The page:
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On the last track, we discussed the three aspects of the problems with intense feelings and distorted senses that ADHD adults face. These three aspects were an Intense Emotional Roller Coaster, the Bottomless Pit of Needs and Desires, and the Time Tyrant.
On this track, we will discuss the Five Steps of Memory. I have found that the Five Steps of Memory are Acquisition, Registration, Storage, Access, and Transfer. Sound interesting? Let’s look at how this information helped Derek.
Derek, age 35 diagnosed with ADHD, had always had problems remembering things. But, Derek felt that the problem he had with remembering might have gotten out of control more recently. Derek stated, "When I was younger, my friends used to joke about me having Alzheimer’s disease because I forgot things so often. Last week, though, was probably the worst thing I’ve ever forgotten. My wife’s brother-in-law called to say that her sister had died. My wife wasn’t home, so I took the call. By the time she got back, I had forgotten that he even called. Two days later, I remembered the message. I had to figure out a way to tell my wife that, by the way, your sister died a couple of days ago."
Derek sighed, and continued, "I wish I understood why everyone else’s memory works. That part of my brain just seems to be missing sometimes."
I explained to Derek that memory is a process, not a part of the brain. I stated, "ADHD symptoms usually impact the process of memory. Would you like to hear how?" Derek nodded and stated, "My wife has another sister and a brother. I can’t afford to make a blunder like that again."
Step # 1 - Acquisition
Step # 2 - Registration
Step # 3 - Storage
I explained, "Your active working memory works like a computer. While you work on a computer, what’s on the screen is held in temporary storage. If the computer overloads before you save your work in a permanent space, you lose that work. Similar to the computer, your active working memory can shut down if you overload it."
After instant recall and active working memory, I explained to Derek that the third storage system is short term memory. As you know, short term memory functions as a temporary storage and is limited with a maximum of five seconds or seven items. Finally, I explained to Derek the fourth storage system for memory, long term memory. I stated, "Your long term memory is your permanent, seemingly unlimited storehouse."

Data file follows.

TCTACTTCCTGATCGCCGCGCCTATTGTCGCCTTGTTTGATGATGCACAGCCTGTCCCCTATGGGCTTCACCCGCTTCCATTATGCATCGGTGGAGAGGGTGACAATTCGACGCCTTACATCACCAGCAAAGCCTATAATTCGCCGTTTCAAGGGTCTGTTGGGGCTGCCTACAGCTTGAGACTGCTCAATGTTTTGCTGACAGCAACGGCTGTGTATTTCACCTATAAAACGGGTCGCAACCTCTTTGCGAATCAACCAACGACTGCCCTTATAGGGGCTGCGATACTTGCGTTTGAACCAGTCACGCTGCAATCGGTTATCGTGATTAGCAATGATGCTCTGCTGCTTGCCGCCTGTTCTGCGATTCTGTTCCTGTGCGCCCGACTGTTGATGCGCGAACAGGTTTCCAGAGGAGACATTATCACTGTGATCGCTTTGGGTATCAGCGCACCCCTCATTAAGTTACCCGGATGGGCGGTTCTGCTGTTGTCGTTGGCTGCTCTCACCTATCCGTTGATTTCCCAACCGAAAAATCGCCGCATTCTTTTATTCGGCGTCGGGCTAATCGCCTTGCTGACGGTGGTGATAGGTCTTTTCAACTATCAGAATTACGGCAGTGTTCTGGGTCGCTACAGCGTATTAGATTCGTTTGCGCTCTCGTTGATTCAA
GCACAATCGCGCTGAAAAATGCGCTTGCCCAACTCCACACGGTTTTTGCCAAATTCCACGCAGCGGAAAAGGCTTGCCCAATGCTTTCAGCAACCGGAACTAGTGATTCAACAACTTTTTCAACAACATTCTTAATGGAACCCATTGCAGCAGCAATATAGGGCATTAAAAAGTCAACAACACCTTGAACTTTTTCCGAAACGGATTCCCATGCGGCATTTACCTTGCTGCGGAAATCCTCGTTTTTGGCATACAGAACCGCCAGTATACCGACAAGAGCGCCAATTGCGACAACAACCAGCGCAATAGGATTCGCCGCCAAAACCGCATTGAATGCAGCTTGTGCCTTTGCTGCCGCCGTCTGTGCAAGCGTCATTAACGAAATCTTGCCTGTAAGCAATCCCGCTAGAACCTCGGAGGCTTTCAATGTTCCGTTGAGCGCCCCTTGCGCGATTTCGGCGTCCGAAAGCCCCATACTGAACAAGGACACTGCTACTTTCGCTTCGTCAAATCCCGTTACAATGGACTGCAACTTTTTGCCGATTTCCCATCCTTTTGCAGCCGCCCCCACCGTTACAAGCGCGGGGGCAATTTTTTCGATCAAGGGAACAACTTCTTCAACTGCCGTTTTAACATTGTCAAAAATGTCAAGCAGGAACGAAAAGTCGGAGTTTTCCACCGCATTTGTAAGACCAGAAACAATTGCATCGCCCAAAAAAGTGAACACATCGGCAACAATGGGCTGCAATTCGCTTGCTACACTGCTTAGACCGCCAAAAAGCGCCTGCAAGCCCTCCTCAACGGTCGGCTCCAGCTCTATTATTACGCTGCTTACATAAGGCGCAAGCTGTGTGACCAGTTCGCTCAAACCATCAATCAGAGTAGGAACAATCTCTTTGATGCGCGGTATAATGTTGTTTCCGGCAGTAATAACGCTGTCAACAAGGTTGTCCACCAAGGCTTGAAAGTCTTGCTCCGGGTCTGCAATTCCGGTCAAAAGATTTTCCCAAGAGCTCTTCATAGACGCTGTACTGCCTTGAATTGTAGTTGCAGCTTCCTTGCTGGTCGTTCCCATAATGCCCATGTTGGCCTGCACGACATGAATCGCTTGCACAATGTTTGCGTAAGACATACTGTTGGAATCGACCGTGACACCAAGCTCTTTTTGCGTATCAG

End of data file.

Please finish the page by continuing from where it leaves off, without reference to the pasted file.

Step # 4 - Access
Step # 5 - Transfer
Derek nodded and stated, "OK, I guess that all makes sense. I can even see why I might have more memory problems than other people. But how do I get better at remembering things? I mean, if I get a phone call tomorrow that my wife’s other sister died, what do I do?"
"Record to Remember" Technique
Do you have a client, like Jerry, whose ADHD causes him to forget important things? Would your Jerry benefit from hearing about the five steps of memory or the "Record to Remember" technique? If so, would you consider replaying this track before your next session with your ADHD client?
On this track, we have discussed the five steps of memory. The five steps of memory are Acquisition, Registration, Storage, Access, and Transfer.
On the next track, we will discuss the ADHD adult’s two types of controlling methods of coping with the ADHD diagnosis. These two types of controlling methods of coping are Manipulation and Blaming.
Peer-Reviewed Journal Article References:
Alderson, R. M., Hudec, K. L., Patros, C. H. G., & Kasper, L. J. (2013). Working memory deficits in adults with attention-deficit/hyperactivity disorder (ADHD): An examination of central executive and storage/rehearsal processes. Journal of Abnormal Psychology, 122(2), 532–541.
Kofler, M. J., Singh, L. J., Soto, E. F., Chan, E. S. M., Miller, C. E., Harmon, S. L., & Spiegel, J. A. (2020). Working memory and short-term memory deficits in ADHD: A bifactor modeling approach. Neuropsychology, 34(6), 686–698.
Kofler, M. J., Soto, E. F., Fosco, W. D., Irwin, L. N., Wells, E. L., & Sarver, D. E. (2020). Working memory and information processing in ADHD: Evidence for directionality of effects. Neuropsychology, 34(2), 127–143.
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